Young Climate Activists You Should Be Following in 2021
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Climate change has been a hot topic for many years — and for a good reason. The changing of the earth’s weather patterns and temperatures is something to be concerned about because it’s real, and it’s here. The impact it has on the environment is astronomical. It has altered life and livelihoods of many people.
Fortunately, the younger generation is speaking up and speaking out against climate change. They are here to transform the way humans treat the environment. Check out these young climate activists that you should be following this year.
Greta Thunberg has undoubtedly become a household name ever since her appearance in 2018. Now, at 18 years old, the Swedish environmental activist is still fighting for the earth. She regularly posts on Twitter, and she also participates in many climate strikes, even those online.
The speech that blew up across the globe was the one she delivered to the world leaders at the United Nations Climate Action Summit, claiming all they worry about is economic growth rather than the environment of future generations. Thunberg lives a sustainable life by eating vegan and using eco-friendly modes of transportation and was named Time Magazine’s Person of the Year in 2019.
Another young woman who is leading the way for change for the environment is Autumn Peltier. Peltier is from Canada and is a teenage activist for water. Plus, she has advocated for clean drinking water after reading a warning sign at a reservation that the water was toxic. She fights for water conservation as well as indigenous water rights.
Autumn spoke at the United Nations World Water Day in 2018. Additionally, she has been honored on multiple occasions for her advocacy work. Autumn’s great aunt inspired her, who was also an indigenous activist.
Coming from Balochistan, Pakistan, Yusuf Baluch grew up experiencing climate change to the fullest, with floods, droughts and extreme temperatures. He is the organizer of Fridays for Future in Balochistan. Additionally, he is making efforts to have climate change be a subject taught in schools.
Baluch is only 17 years old and has done so much to fight climate change already. Greta Thunberg inspired him after watching her talk at the UN Summit in 2019, although he has cared about the trees and environment from a young age. Yusuf wants to continue to be an activist because he has seen firsthand the effects of climate change in his own community.
Nyombi Morris comes from Uganda. He is a climate activist who has experienced repercussions, such as a confiscated cell phone and protest sign, from protesting in cities in Uganda. Additionally, due to standing up for the environment, his Twitter account was suspended in September 2020.
However, these hardships have not stopped Nyombi from fighting for the climate. Through his studies and research of climate change, he realized just how much his home country is affected by climate change and global warming. Morris campaigns to protect the Bugoma Forest and urges the government to make plans to take action for the environment’s sake.
Mitzi Jonelle Tan
Based in the Philippines, Mitzi Jonelle Tan is a full-time climate activist. She leads the Youth Advocates for Climate Action Philippines (YACAP) and the Fridays for Future of the Philippines. The Philippines is vulnerable to climate change, and Tan wants to ensure she’s doing everything she can to advocate for the environment.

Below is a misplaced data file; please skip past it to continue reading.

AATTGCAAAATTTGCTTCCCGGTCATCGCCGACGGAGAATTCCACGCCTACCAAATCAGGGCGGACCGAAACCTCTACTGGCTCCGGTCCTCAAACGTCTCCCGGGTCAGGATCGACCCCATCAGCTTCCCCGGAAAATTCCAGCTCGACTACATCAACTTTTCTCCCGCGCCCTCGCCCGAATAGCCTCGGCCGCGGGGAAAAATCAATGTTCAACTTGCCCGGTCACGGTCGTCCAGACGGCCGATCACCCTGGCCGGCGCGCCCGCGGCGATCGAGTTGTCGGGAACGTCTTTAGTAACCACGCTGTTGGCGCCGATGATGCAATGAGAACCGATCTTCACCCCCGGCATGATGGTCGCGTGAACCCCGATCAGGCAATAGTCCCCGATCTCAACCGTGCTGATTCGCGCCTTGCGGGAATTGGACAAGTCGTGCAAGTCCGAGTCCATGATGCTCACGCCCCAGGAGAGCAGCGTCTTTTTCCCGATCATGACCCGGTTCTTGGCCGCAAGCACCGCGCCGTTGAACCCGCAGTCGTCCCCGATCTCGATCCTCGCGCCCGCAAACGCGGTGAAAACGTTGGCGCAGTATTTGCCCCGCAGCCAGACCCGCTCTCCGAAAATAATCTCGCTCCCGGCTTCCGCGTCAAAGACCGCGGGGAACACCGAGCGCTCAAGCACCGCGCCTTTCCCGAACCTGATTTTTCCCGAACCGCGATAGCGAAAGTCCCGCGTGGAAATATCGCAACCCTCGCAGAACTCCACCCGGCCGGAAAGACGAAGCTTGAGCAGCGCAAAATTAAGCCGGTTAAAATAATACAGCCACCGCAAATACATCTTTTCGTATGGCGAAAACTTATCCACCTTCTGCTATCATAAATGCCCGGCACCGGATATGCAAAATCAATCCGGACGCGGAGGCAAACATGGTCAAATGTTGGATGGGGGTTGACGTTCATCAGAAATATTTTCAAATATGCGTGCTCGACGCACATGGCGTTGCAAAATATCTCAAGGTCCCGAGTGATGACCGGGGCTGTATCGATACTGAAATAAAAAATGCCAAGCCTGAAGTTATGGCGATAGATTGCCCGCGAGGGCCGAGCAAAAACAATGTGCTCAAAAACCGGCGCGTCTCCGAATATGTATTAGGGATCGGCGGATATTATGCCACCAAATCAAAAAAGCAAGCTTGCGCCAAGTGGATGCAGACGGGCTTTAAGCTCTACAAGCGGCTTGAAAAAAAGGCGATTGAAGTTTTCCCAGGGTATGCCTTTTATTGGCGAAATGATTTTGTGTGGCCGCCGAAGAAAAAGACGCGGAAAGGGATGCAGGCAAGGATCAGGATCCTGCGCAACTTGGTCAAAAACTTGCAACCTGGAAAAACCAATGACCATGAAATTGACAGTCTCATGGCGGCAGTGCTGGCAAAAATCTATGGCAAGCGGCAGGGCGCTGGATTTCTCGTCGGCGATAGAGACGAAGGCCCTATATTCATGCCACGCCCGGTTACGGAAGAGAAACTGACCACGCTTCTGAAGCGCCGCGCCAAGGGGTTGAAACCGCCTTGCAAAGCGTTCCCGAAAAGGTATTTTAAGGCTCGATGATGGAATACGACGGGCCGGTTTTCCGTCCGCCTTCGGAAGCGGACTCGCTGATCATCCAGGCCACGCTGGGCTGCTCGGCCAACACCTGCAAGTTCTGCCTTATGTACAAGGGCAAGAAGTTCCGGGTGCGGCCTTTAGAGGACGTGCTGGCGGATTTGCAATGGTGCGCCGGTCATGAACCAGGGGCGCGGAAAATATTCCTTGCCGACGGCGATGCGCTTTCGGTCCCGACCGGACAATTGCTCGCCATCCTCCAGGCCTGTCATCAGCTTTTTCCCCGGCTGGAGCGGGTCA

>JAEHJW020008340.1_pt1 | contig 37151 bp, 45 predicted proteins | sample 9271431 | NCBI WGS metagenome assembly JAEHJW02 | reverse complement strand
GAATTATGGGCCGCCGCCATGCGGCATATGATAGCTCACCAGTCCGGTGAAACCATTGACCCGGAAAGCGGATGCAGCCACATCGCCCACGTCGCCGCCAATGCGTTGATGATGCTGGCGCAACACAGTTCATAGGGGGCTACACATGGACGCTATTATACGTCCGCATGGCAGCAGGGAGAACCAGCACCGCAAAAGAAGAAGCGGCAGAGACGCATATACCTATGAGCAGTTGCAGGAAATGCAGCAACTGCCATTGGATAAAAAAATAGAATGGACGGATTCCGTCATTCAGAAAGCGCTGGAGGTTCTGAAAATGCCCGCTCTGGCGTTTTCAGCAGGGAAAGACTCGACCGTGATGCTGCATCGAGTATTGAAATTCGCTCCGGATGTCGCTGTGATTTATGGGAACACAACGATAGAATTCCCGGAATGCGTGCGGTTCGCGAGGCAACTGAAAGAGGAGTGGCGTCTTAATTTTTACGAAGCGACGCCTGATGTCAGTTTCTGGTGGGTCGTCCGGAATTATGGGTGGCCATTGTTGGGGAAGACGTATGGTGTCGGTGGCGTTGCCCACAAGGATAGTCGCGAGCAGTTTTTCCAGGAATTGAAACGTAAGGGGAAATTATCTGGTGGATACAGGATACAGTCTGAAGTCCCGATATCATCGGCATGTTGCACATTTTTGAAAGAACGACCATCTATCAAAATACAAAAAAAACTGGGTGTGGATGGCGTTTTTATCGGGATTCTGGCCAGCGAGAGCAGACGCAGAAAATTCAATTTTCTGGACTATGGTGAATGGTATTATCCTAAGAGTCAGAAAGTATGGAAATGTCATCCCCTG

Mitzi consistently posts on her social media pages, keeping everyone updated on climate news in the Philippines and how people can individually take action. She is optimistic that the youth of today can revolutionize the way the government handles climate change.
Sarah Goody lives in California in the United States. She began her climate activism when she noticed that the California wildfires seemed to worsen year after year. Once she turned 12, she realized that the reason for the worsening wildfires was the climate crisis. This is what has fueled her passion for climate change activism.
Currently, she is the chair of her hometown’s Climate Action Committee. Goody helped create and pass a Climate Action Plan for her town as well. Now, she’s more involved in renewable energy and preparing and participating in climate protests. She encourages young people to remain hopeful and get involved in their own climate change action plans.
Finally, there’s Tahsin Uddin, a young climate activist from Bangladesh. He’s 22 years old but has a lifetime of knowledge about climate change. Bangladesh is a country that is vulnerable to the impacts of climate change, just like the Philippines. He participates in many climate protests, plants trees and takes action to clean the environment.
In 2015, he founded a youth organization called Lal Sabuj Society, which aims to keep young people involved in positive change. The organization members travel on bicycles throughout the region to speak out about climate change and how others can help. Uddin helps to train teenagers about mobile journalism so they can take action virtually.
How Will You Contribute to the Change?
No matter your age, take advice from these young people from around the world. They are raising their voices so we can have a sustainable future — join them.
About the author
Jane Marsh is the Editor-in-Chief of Environment.co. She covers topics related to climate policy, sustainability, renewable energy and more.